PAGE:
In an ideal world, people don’t judge a book by its cover. In the real world, however, they do.
In fact, they really do. So much so that a bad cover can kill a book dead – even an hilariously brilliant book ;)
In short, creating the UK cover for Information Is Beautiful was an agonizing yet gloriously creative pain in the ass. Over eight months, the publishers, HarperCollins, myself and various designers created over 90 different versions.
(N.B. The US division had their cover for done in a jiff. One draft – poof! They called it The Visual Miscellaneum)
Overall, we were seeking that harmonious sweet spot between title, theme, vibe, accessibility and commercial appeal. We searched long and hard, as the wise sages say you must. Here are some highlights of that long journey.
Please note: many of the images here are roughs and early concepts.
In the beginning…
Mar 2008: This beautiful image, created by A-Side Studios in Cornwall, England, was the original inspiration. I loved the simplicity and the organic feel. That’s a picture of my brain!
Sep 2008: The title of the book changed quite a lot. The working title was “The Information Atlas” with the subtitle “Charts and guides for navigating the information world”. But the publishers didn’t like the word “atlas”. Too boring sounding.
I got hooked on the title ‘Infovisualized’ after that. Then “InfoVision”. For a while, I even really liked the “Imaginomicon” - hey, c’mon I was tired!
But none of those scored highly with my long-suffering friends or the publishers. So they were dumped.
Oct 2008 Meanwhile, the publishers were keen to called it “The Information”. But I moaned that it wouldn’t come up in an internet search. And it would have to compete with a superior Beck album and an arguably-superior Martin Amis novel.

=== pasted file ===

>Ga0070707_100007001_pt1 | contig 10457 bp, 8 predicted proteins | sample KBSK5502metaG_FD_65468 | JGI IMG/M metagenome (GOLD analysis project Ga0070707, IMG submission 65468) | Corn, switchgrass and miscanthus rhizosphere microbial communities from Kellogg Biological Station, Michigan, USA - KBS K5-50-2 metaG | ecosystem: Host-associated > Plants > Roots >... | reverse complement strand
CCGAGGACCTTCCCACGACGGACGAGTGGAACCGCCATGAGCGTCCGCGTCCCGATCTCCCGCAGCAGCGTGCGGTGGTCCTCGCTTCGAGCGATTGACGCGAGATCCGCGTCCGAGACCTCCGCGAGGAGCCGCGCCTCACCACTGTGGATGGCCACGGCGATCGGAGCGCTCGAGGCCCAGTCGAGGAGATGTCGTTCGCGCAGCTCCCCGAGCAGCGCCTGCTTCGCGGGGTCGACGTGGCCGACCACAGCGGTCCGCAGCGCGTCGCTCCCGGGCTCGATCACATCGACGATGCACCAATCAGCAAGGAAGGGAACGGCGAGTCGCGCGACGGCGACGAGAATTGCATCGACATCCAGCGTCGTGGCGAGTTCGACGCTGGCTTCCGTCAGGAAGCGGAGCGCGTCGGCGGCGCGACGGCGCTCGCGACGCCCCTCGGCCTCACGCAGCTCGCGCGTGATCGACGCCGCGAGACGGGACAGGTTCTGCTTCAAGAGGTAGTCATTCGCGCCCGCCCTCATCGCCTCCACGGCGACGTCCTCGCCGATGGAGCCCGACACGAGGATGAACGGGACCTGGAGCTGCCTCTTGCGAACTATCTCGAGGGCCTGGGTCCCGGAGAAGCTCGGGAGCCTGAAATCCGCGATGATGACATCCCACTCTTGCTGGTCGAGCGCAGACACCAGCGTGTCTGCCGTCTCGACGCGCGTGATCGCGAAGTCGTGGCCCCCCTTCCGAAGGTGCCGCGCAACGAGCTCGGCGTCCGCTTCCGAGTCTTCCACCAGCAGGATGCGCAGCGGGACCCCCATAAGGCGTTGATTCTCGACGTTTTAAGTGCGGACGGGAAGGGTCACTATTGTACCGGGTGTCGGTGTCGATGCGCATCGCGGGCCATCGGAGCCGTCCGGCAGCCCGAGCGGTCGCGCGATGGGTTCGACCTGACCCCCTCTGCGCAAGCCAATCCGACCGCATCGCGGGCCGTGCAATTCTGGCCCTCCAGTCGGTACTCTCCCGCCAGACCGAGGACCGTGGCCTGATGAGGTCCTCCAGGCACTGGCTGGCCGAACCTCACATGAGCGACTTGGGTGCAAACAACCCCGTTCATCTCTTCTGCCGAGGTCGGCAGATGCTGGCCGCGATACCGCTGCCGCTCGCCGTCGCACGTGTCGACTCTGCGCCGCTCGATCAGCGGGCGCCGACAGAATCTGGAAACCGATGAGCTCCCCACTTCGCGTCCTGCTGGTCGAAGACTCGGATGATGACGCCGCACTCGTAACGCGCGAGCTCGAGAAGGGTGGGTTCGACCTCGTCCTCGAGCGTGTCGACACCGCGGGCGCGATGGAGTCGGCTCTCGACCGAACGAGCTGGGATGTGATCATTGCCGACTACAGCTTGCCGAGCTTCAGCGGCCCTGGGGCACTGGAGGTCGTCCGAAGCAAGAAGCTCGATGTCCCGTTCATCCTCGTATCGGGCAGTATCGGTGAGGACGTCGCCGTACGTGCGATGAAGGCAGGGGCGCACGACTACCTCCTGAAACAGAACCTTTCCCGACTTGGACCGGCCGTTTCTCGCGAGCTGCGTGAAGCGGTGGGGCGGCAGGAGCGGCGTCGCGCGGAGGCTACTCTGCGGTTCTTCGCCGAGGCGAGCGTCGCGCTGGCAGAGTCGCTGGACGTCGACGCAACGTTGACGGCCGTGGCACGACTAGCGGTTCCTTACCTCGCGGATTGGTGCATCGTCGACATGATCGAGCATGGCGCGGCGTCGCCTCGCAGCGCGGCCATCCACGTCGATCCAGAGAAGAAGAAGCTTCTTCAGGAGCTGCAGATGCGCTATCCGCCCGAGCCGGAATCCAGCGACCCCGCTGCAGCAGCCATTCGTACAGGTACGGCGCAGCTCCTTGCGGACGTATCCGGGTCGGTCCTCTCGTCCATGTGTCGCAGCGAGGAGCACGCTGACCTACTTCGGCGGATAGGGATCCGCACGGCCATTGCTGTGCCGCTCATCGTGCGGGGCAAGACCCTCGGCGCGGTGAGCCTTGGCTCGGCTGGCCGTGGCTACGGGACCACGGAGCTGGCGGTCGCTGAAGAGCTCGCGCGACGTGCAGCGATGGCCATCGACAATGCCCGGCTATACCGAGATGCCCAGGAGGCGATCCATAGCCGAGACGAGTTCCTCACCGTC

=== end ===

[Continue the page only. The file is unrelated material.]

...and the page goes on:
Instead I proposed the title “Beautiful Knowledge”, a doff to Edward Tufte’s Beautiful Evidence. But then someone said it sounded like a perfume. “Beautiful Knowledge – a fragance for nerds.” I went off it.
MAR 2009 Eventually, after eight months, after much frowning and meetings and frowning in meetings,we were decided. The book would be called “Visualized!”. A few cover directions were immediately mooted.
I bought the domain and everything. It seemed settled.
June 2009 I was getting ready to launch this website. But I faced a problem. The US edition was called ‘The Visual Miscellaneum’ and the UK title “Visualized!’. How could the two be reconciled under a single web address?
I thought instead of creating a composite title, maybe I could come up with an idea that bridged the two? But what?
While books are about ideas, blogs are maybe more about passions. What was the passionate belief behind the book? Well, um, …i love information…and I love design..they work so well together to express the latent beauty of information…because…because…information is beautiful…
I liked it.
In passing, I mentioned the new website name to my publishers and they spat out their coffee. “That’s a great title!” they. And so it came to pass.
It meant, of course, redesigning the cover.
At this point, this was the last thing I wanted to do. 18 months into working on the book, I was very tired, mentally and creatively. But we were close. I could smell it.
Designing Covers Is Not Always Beautiful
Jul 2009: The concept was: ‘something beautiful made out of information’. And what’s more beautiful than a flower? So the info flower was planted.
The centre of the image is data on the meaning of colours in different cultures, designed by myself and US designers AlwaysWithHonor.com. Beautiful and meaningful and looking simultaneously like an eye, and like a flower, and like a mystical thought-form like a chakra. Nice!
Here’s the final:
It’s not a classic. But I think it succinctly symbolises the theme and atmosphere of the book: that visualized information can be beautiful.
Thanks so much to Jeremy Mac Lynn, Lucie Jordan, Claire Kingston, Hannah MacDonald and the awesome team at HarperCollins for their patience.